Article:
HOME Investment Partnerships Program was authorized by the Cranston-Gonzalez
National Affordable Housing Act of 1990 (P.L. 101-625). HOME is a federal
block grant program that provides funding to states and localities to be
used exclusively for affordable housing activities to benefit low-income
Funds for HOME are appropriated annually to the Department of Housing and Urban Development
(HUD), which in turn distributes funding to states and certain localities by
formula. Sixty percent of HOME funds are allocated to localities, and 40%
of HOME funds are allocated to states. The formula takes into account six
factors, including the number of units in a jurisdiction that are
substandard or unaffordable, the age of a jurisdiction’s housing, and the number
of families living below the poverty line in the jurisdiction. States and
localities that receive HOME funds are known as participating
jurisdictions. As part of the process of becoming a participating
jurisdiction, states and localities must submit a Consolidated Plan to HUD that identifies
the community’s housing needs and describes in detail how HOME and other HUD block
grant funds will be used to meet those needs. Participating jurisdictions can
undertake projects themselves, or they can distribute funds to qualified
organizations to undertake projects on their behalf.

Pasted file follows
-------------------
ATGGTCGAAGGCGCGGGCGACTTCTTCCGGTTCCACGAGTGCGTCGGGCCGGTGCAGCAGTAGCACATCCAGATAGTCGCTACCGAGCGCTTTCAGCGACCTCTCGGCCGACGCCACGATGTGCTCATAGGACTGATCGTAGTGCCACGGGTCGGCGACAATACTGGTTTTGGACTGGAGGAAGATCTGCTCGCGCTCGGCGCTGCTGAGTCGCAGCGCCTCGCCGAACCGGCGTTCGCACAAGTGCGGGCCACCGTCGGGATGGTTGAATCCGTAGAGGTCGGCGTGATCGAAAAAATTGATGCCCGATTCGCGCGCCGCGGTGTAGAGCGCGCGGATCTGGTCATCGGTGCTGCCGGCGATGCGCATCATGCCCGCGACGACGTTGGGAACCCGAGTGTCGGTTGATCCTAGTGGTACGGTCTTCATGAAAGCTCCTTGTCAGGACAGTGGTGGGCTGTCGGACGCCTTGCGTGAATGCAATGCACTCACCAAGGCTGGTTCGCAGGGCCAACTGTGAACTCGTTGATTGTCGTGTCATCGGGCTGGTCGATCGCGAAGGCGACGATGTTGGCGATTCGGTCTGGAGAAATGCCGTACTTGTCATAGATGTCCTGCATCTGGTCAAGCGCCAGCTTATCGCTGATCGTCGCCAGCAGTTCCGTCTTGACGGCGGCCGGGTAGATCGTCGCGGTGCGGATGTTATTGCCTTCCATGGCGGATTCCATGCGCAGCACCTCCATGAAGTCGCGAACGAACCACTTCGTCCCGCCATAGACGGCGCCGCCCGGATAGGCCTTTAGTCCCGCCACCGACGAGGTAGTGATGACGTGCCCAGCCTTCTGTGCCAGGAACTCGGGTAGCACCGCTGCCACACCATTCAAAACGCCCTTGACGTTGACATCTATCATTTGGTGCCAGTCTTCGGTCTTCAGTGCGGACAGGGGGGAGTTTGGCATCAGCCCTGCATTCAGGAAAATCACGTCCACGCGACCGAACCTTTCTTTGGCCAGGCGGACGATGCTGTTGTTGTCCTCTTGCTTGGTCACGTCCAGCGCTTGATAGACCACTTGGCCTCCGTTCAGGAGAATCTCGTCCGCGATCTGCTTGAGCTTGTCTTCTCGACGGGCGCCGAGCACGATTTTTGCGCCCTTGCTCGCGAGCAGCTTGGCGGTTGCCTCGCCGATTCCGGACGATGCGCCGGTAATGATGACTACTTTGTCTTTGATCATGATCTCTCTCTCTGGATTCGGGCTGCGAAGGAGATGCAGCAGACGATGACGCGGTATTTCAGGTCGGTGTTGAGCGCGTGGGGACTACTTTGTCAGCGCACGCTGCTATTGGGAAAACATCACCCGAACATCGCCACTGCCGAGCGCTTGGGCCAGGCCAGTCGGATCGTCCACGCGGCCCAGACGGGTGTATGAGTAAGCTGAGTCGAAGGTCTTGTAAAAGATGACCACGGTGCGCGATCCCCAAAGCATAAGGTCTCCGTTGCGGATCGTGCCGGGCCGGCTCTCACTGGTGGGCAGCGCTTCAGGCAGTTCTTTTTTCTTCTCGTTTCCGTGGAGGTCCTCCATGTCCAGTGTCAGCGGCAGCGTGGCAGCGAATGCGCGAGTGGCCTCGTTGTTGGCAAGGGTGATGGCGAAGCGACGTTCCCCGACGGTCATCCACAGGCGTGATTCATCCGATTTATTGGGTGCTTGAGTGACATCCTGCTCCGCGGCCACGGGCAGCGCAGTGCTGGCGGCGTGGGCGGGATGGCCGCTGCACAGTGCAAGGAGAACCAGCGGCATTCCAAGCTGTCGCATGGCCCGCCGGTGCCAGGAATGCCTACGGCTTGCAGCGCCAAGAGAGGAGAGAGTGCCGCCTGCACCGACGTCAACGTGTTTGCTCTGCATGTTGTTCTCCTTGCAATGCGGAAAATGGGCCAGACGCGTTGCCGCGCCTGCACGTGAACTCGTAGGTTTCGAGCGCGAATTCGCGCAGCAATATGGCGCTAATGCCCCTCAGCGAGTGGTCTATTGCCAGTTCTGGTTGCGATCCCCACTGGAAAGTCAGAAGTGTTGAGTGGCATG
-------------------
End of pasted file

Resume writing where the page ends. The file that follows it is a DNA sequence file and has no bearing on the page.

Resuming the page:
HOME funds can be used to finance a wide variety of affordable housing
activities that generally fall into four categories: rehabilitation of
owner-occupied housing, assistance to home buyers, rental housing
activities, and tenant-based rental assistance. Projects that use HOME funding must
meet certain income targeting and affordability requirements. Specifically, all
HOME funds must go to projects that benefit households with incomes at or
below 80% of area median income, and 90% of the funds that are used for
rental units or tenant-based rental assistance must benefit households
with incomes at or below 60% of area median income. Additionally, all housing
that uses HOME funds must remain affordable for a set period of time that
varies according to the type of activity for which funds are used and the
amount of HOME funding contributed to the project. Participating
jurisdictions must also match the HOME funds they receive with their own 25%
permanent contribution to affordable housing activities.
Funding for HOME fluctuated between $1.5 billion and $2 billion for several
years before falling to $1 billion in FY2012. In FY2012, all 50 states and
592 localities received HOME formula grants, along with the District of
Columbia, Puerto Rico, and four insular areas. The median state grant
amount (including DC and Puerto Rico) was about $6 million, and the median
locality grant amount was nearly $566,000. These were lower median grant
amounts than in previous years, reflecting a lower level of funding for
the program. Since the program’s inception, over half of HOME funding has
been used for rental housing or tenant-based rental assistance. Furthermore, a larger
percentage of HOME funding has been used for housing rehabilitation activities
than for new construction or acquisition.
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